A couple of weeks ago, we introduced frog ponds as a way to provide habitat for frogs at home and in your community. Another option for creating and enhancing frog habitat is to start a rain garden or bioswale. A rain garden is a garden planted in a shallow depression with native plants that captures and absorbs water when it rains, allowing it to infiltrate into the soil. Bioswales are a similar landscaping feature, but are typically intended to hold larger amounts of water, from a parking lot or roadway, while rain gardens are typically smaller and intended to intercept water from lawns and driveways into storm drains and streams. Both types of gardens benefit frogs by providing habitat and reducing pollution in local streams and other bodies of water.
Streams provide habitat for several species of Virginia frogs. When excess rain runs over our lawns (called “stormwater runoff”) and eventually into our local streams and other bodies of water, it carries with it any of the fertilizers, pesticides, or other substances that may be part of our lawn maintenance with it. Because frogs have permeable skin which helps them drink and breathe, these toxic substances can be easily absorbed into their bodies. Frog eggs and tadpoles are also vulnerable to water pollution. Their eggs are jelly-like with no outer protective shell and, since they absorb moisture from the water during development, they can also readily absorb any toxic substances that may be in the water.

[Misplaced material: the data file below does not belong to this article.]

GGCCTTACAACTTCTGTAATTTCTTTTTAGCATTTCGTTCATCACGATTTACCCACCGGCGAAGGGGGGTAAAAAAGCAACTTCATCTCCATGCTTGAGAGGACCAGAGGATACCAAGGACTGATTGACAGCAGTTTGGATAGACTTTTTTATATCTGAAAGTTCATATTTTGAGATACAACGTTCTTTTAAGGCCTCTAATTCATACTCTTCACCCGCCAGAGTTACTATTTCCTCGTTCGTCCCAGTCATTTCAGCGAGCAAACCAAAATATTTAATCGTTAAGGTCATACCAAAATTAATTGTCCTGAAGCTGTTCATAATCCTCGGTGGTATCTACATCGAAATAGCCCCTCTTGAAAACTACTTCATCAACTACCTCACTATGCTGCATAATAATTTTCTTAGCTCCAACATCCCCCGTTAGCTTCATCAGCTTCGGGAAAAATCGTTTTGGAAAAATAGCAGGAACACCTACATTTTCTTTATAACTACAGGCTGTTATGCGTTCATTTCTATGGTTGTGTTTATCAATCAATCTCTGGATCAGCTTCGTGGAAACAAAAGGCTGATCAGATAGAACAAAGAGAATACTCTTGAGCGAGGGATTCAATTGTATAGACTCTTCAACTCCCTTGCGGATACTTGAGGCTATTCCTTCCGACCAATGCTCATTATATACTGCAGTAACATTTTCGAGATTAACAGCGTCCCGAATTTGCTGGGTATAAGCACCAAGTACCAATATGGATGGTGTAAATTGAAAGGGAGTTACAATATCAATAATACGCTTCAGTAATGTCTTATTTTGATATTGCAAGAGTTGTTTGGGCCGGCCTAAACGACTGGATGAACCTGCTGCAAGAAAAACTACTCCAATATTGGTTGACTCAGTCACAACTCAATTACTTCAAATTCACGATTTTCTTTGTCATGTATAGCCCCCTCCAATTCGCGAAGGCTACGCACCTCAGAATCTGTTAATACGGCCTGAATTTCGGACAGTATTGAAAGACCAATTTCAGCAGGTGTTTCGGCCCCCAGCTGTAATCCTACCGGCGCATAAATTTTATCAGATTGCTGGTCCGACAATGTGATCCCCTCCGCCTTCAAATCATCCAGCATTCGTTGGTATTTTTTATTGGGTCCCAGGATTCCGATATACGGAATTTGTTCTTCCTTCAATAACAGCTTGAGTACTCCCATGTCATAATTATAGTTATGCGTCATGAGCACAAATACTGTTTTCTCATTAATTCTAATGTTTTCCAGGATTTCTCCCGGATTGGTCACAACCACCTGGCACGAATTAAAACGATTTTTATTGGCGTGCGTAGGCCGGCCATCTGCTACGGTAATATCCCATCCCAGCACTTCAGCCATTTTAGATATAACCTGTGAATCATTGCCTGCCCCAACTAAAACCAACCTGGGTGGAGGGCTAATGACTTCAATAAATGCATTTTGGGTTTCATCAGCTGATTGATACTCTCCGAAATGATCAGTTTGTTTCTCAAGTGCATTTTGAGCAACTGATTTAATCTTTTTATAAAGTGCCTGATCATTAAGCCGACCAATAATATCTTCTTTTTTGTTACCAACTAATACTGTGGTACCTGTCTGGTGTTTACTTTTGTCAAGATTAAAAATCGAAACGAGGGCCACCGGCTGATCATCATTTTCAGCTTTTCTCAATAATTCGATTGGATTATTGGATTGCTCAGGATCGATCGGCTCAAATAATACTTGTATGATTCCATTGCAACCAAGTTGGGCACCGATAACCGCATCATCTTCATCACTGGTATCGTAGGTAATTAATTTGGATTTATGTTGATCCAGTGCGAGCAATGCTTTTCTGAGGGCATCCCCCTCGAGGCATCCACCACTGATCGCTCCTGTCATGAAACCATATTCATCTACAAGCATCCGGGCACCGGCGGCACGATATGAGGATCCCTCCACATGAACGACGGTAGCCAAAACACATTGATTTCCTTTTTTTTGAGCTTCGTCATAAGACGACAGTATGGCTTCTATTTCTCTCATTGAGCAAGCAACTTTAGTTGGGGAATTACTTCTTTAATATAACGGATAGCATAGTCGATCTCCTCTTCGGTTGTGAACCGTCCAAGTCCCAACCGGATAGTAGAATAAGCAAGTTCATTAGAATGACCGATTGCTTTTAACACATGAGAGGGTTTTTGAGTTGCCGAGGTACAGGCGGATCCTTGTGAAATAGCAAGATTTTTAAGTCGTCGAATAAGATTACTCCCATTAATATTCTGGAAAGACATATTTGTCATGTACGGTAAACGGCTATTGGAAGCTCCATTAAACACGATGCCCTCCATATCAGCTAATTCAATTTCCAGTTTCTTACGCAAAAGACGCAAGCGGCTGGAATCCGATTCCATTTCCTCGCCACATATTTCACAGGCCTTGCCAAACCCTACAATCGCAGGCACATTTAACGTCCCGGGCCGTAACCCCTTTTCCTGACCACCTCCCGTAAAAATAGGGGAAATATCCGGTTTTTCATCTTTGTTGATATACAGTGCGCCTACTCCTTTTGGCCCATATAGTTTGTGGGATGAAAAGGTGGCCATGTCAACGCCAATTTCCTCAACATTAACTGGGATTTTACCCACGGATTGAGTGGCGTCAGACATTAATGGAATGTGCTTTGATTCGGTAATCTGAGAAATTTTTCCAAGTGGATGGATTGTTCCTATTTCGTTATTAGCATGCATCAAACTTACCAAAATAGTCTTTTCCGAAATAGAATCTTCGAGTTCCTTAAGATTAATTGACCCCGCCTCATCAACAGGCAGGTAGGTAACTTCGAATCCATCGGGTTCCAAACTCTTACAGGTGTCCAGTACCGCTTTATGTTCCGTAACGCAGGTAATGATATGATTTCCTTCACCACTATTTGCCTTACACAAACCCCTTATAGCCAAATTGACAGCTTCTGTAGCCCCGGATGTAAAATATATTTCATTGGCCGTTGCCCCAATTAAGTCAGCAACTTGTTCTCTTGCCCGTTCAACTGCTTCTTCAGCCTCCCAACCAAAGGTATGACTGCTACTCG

Not only will starting a rain garden or bioswale help to keep our local water bodies healthy and clean for frogs and other amphibians, your garden’s native plants and captured water will also provide habitat for frogs, birds, dragonflies, butterflies, and other wildlife. The other benefits of a rain garden or bioswale are many, including the potential to add beauty to your landscaping, reduce home flooding, and a free and natural form of pest control from the additional frogs it will attract. Frogs consume countless numbers of insects each year.
For detailed guidance on how to start your own rain garden or bioswale, please visit these helpful resources from Virginia Department of Forestry and the County of Fairfax.
To find native plant nurseries and plant sales near you, please check with the Virginia Native Plant Society.
Keep checking back with us each Frog Friday as we’ll continue to provide more tips on things you can do at home to improve habitat for frogs and other wildlife throughout the year.